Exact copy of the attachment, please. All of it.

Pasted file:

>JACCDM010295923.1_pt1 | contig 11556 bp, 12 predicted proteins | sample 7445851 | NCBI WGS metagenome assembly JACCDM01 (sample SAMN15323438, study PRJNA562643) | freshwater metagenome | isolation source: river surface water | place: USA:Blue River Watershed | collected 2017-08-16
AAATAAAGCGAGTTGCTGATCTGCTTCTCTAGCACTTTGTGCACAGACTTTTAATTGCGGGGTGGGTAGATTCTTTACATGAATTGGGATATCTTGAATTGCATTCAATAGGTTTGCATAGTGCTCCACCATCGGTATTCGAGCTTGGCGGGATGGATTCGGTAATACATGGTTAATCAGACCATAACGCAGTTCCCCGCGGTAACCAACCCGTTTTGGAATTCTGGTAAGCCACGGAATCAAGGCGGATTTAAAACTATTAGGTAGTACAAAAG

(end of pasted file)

>JACCDM010295923.1_pt1 | contig 11556 bp, 12 predicted proteins | sample 7445851 | NCBI WGS metagenome assembly JACCDM01 (sample SAMN15323438, study PRJNA562643) | freshwater metagenome | isolation source: river surface water | place: USA:Blue River Watershed | collected 2017-08-16
AAATAAAGCGAGTTGCTGATCTGCTTCTCTAGCACTTTGTGCACAGACTTTTAATTGCGGGGTGGGTAGATTCTTTACATGAATTGGGATATCTTGAATTGCATTCAATAGGTTTGCATAGTGCTCCACCATCGGTATTCGAGCTTGGCGGGATGGATTCGGTAATACATGGTTAATCAGACCATAACGCAGTTCCCCGCGGTAACCAACCCGTTTTGGAATTCTGGTAAGCCACGGAATCAAGGCGGATTTAAAACTATTAGGTAGTACAAAAG